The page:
September 10, 2021
The FRC has today published a letter providing feedback on the actuarial aspects of insurance entity audits. The feedback is based on recent AQR reviews across various audit firms.
In performing audits for insurers, actuarial specialists or experts are routinely utilised to advise audit engagement leaders (“auditors”) on actuarial matters in relation to the audit of the financial statements. Based on recent experience from conducting Audit Quality Review (“AQR”) inspections across various audit firms, I am writing to set out a number of areas where further attention may be needed. I encourage you to share and discuss the contents of this letter with your actuarial specialists and experts, to identify any areas of improvement that may be needed.
Where the actuarial specialists and experts at the audit firm have been asked to reproject the audited entity’s data, the responsibility for checking the accuracy of this data is often split between the core audit team and the actuarial specialists and experts. In some cases, we have observed that this division of responsibility has not been set out clearly in the scoping documentation. To ensure there are no gaps in the coverage of the data testing, we encourage audit teams to clearly set out the responsibility for checking the various data sets.
In the situation that the core audit team is responsible for all data testing, we still consider it important that the actuarial specialists and experts check the data is appropriate for the modelling exercise in question, as per provision 2 of Technical Actuarial Standard (“TAS”) 100.
Judgement and Assumptions
It is critical that the actuarial specialists and experts provide the auditor with sufficient information to enable the auditor to understand the key assumptions and the key areas of judgement used within the actuarial advice. In our inspections, we have observed cases where these are not clearly documented on the audit file, which makes it unclear whether the auditor has all the key information available when the audit opinion is formed.
Modelling is a key tool used in the valuation of the assets and the liabilities of an insurer, and is therefore a key aspect of an audit for an insurer. We encourage audit teams to be alert to the following:
i. Reviewing models – The establishment of technical provisions by the audited entity is dependent on appropriate and reliable actuarial models. As well as the assumptions being appropriate, it is important that these models used by the audited entity function as intended. To ensure these models are fit for purpose, we encourage audit teams to consider how regularly such models should be reviewed without reliance on previous assessments, and to document this within the audit file. Without this, there is an increased risk of model error over time.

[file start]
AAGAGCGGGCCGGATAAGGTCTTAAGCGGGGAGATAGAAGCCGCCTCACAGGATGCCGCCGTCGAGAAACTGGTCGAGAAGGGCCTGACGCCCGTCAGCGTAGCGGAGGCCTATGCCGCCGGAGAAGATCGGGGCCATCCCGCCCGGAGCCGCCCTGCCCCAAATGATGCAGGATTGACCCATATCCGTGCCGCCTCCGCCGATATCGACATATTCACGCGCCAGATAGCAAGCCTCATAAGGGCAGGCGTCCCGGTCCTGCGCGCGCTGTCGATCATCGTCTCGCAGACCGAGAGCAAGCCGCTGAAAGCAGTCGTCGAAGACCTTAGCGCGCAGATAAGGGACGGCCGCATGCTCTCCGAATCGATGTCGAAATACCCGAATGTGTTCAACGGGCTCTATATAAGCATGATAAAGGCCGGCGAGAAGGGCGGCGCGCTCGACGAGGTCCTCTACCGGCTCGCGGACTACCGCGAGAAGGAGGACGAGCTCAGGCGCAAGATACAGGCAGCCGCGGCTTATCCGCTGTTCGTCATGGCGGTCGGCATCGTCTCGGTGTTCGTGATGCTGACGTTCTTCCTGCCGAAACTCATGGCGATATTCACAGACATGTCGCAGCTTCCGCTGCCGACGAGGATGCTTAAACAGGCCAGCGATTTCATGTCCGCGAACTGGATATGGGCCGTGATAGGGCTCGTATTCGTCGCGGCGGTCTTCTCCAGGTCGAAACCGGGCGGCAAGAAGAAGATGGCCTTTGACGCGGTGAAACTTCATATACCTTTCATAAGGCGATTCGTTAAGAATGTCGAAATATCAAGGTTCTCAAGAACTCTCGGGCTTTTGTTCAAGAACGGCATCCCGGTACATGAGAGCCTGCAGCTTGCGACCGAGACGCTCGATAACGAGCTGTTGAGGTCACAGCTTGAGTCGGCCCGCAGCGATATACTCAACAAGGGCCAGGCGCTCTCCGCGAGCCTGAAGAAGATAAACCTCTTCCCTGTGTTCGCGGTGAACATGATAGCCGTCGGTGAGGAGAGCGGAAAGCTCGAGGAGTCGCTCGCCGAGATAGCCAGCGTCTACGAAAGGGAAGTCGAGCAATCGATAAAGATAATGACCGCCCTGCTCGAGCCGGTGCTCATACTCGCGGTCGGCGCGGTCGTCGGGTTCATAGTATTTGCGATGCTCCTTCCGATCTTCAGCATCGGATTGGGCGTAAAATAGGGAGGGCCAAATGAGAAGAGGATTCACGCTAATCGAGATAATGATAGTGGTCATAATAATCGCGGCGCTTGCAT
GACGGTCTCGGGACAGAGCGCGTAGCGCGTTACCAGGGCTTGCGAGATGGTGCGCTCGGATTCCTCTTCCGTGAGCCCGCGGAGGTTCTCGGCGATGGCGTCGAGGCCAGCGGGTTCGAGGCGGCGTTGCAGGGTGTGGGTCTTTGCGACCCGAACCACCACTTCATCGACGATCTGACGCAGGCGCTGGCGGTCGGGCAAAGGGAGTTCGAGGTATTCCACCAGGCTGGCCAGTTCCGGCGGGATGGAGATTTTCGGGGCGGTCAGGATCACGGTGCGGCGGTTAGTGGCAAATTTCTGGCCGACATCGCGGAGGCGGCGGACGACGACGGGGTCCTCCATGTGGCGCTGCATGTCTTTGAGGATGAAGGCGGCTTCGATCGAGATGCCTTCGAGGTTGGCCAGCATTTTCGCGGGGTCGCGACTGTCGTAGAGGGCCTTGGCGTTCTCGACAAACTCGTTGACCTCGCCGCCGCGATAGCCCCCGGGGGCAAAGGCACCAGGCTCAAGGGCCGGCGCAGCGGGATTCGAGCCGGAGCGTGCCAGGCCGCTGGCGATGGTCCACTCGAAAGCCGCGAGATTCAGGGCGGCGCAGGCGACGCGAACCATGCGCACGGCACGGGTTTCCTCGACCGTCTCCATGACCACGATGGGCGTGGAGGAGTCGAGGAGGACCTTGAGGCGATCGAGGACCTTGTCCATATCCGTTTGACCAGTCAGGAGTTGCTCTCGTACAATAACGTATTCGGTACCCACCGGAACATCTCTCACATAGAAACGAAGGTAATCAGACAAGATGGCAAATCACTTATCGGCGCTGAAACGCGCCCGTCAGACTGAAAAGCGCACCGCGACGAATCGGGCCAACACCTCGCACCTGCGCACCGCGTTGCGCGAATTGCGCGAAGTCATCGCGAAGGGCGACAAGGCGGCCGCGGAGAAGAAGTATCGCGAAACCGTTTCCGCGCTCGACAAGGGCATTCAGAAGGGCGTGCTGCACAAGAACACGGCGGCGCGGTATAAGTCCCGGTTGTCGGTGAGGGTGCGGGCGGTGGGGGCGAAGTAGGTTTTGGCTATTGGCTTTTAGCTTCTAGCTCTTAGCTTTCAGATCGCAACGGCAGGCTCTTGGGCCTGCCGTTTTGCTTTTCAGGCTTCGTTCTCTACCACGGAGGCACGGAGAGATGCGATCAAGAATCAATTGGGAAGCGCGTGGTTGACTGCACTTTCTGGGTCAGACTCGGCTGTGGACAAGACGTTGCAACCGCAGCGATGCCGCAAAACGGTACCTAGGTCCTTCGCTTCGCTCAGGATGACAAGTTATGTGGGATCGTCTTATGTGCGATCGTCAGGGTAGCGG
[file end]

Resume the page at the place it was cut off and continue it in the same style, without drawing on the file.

ii. Use of benchmarking – We have observed audit firms using benchmarking to assist with forming an opinion on the appropriateness of the assumptions used by the audited entity. For the benchmarking to be effective, the benchmarks need to be appropriate for the use they are being put to. We encourage audit teams to document why they consider the benchmarks used are appropriate when benchmarking is being used. This is particularly important if they are being used in areas where the experience is unprecedented such as the Covid 19 pandemic.
Where the actuarial specialists or experts have been asked to reproject the audited entity’s data using their own models, we encourage audit teams to be alert to the following:
i. Limitations of models – Most models are imperfect descriptions of reality and are expected to contain limitations. Whilst these limitations do not necessarily preclude the use of the model, such limitations, and their materiality, need to be clearly communicated to the auditor with the results.
ii. Availability of the models used in audits for AQR inspection – Where audit teams created models which are relied upon to form significant judgements as part of their audit, sufficient detailed explanation of these models (including the assumptions and judgements used in the implementation of the model) should be made available to the AQR inspection team to allow the AQR inspection team to assess whether the work performed is sufficient and appropriate to enable the auditor to form an opinion on the valuation. This, in most cases, would be most straightforward by making these models used by the audit teams available to the AQR inspection team.
iii. Use of in-house software – Audit firms may choose to use in-house software rather than off-the-shelf software to perform some of the tasks within the audit. Where the auditors and/or actuarial specialists have relied on in-house software, it is important that the audit firm is able to demonstrate how they have gained comfort that the software is operating as intended.